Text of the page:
I remember the first time that I saw a Bollywood movie. When I used to live in Toronto, every Saturday morning on the Multicultural Television Station they would have a double feature of classic Bollywood pictures. At first I thought it was some kind of joke, Monty Python on really strong hallucinogenics or something.
But when the movie seemed to be going on longer then any joke I had seen before, I realized I just didn't understand or appreciate what I was watching. I've never been all that thrilled with musicals, and not only did the actors in these productions burst into song at the drop of the hat, it seemed that the sound quality was awful.
It wasn't until a couple of years ago when Indian directors started making movies in Britain and North America geared towards more Western audiences, that I began to see the fun in the dancing and the music. Perhaps because concessions had been made in the rest of the movie, with the plot line being more accessible and the women treated less like objects and more like people, the occasional song and dance number didn't seem so out of place.
But I still didn't understand the attraction to those older movies with their over bright colours and nearly distorted music. What is it about these movies and in particular the music that made them so popular? Obviously, I was missing out on something important.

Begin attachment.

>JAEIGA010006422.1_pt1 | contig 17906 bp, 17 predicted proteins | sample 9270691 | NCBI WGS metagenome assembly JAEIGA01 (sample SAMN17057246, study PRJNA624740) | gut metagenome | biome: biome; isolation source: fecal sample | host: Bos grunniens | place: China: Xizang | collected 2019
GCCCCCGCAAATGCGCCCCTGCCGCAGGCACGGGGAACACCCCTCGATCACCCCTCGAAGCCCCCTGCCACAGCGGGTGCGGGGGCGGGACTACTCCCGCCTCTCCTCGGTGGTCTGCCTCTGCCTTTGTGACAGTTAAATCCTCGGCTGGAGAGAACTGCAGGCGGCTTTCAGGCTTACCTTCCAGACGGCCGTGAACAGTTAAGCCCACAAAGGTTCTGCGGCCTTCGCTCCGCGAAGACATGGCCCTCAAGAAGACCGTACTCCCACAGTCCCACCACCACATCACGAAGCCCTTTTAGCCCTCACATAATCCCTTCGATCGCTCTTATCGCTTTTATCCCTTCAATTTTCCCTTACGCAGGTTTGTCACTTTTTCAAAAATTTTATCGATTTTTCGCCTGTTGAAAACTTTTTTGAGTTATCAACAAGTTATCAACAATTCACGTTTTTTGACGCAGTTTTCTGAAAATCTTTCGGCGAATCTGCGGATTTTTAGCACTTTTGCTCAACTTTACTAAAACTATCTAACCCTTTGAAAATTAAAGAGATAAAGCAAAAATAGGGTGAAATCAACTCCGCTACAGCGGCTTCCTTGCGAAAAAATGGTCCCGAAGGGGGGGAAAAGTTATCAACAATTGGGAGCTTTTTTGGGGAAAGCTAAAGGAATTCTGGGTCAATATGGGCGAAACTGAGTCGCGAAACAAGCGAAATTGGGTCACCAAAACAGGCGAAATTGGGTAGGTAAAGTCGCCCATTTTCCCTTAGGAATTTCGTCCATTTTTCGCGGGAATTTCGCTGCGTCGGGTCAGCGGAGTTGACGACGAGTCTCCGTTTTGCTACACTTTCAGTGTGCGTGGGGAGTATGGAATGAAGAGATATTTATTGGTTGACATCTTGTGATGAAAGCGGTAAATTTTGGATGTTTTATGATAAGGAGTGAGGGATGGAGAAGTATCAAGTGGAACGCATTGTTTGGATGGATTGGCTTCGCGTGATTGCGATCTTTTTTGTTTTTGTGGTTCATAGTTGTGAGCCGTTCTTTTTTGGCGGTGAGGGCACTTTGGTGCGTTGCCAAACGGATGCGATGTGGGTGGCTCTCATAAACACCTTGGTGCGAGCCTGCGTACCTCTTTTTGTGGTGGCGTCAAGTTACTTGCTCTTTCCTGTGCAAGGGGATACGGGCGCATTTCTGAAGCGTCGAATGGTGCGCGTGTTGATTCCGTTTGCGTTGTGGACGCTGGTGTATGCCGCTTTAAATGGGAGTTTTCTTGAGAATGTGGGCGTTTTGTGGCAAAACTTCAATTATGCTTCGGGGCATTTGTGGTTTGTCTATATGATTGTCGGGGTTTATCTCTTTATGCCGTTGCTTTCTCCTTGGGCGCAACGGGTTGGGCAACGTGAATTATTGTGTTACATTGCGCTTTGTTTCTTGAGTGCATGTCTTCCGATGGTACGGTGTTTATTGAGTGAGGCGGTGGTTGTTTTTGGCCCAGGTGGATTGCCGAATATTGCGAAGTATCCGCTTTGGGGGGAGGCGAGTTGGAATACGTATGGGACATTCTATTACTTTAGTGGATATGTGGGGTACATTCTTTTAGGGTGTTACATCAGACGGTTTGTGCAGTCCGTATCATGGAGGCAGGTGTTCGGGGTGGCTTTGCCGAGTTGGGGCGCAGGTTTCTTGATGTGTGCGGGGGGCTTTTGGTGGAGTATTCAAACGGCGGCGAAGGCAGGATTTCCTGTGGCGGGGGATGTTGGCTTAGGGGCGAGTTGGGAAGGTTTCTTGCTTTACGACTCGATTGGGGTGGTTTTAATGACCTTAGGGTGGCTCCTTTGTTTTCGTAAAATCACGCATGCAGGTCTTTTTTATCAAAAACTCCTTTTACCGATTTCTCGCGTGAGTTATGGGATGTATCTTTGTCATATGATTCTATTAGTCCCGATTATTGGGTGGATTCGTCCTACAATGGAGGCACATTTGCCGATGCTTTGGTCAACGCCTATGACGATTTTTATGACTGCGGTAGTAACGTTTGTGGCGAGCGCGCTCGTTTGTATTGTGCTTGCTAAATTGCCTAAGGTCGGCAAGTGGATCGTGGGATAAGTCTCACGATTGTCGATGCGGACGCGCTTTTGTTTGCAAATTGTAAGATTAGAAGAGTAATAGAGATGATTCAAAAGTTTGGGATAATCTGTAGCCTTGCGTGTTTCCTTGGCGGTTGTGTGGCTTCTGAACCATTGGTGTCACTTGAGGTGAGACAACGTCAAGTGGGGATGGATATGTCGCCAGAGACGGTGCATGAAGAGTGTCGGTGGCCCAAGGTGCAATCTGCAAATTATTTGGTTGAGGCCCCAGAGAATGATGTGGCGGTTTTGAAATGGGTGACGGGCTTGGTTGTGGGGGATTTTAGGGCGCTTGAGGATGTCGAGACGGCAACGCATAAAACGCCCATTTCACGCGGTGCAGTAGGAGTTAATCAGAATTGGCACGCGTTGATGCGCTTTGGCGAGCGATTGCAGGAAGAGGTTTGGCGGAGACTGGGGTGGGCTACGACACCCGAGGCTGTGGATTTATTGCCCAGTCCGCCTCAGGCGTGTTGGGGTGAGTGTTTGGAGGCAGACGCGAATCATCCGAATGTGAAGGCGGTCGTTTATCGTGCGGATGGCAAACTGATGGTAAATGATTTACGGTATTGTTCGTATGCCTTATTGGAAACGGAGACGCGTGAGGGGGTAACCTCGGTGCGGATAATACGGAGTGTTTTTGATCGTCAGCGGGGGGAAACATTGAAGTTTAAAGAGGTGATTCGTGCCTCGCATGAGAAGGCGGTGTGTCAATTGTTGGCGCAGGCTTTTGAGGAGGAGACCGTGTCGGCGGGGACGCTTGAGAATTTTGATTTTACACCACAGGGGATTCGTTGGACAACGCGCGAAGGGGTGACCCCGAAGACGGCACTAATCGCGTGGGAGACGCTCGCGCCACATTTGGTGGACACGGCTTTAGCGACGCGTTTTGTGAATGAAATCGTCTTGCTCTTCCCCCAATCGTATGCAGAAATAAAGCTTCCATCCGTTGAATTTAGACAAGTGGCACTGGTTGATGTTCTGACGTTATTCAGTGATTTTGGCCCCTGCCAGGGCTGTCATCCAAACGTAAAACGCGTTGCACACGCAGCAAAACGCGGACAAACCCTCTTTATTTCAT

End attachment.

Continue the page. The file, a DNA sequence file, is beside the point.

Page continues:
I guess it was with people like me in mind that the folks behind the Rough Guide travel books in partnership with the World Music Network came out with a new CD called The Rough Guide To Bollywood Gold. Chock full of information about the genre in an informative booklet, and featuring almost seventy-five minutes of some of the best music from the era, it takes you on a guided tour of the people, the songs, and the atmosphere that ensured its popularity.
It's hard for most of us to imagine a world where Indian culture is not a feature. The Beatles and Ravi Shankar made the sitar a commonplace word in our vocabulary, and probably everyone has heard it played at least once – whether they know it or not. But in the early 1960's when the first wave of Indian immigrants landed in Great Britain, and to a lesser degree North America, there was nothing of home there for them.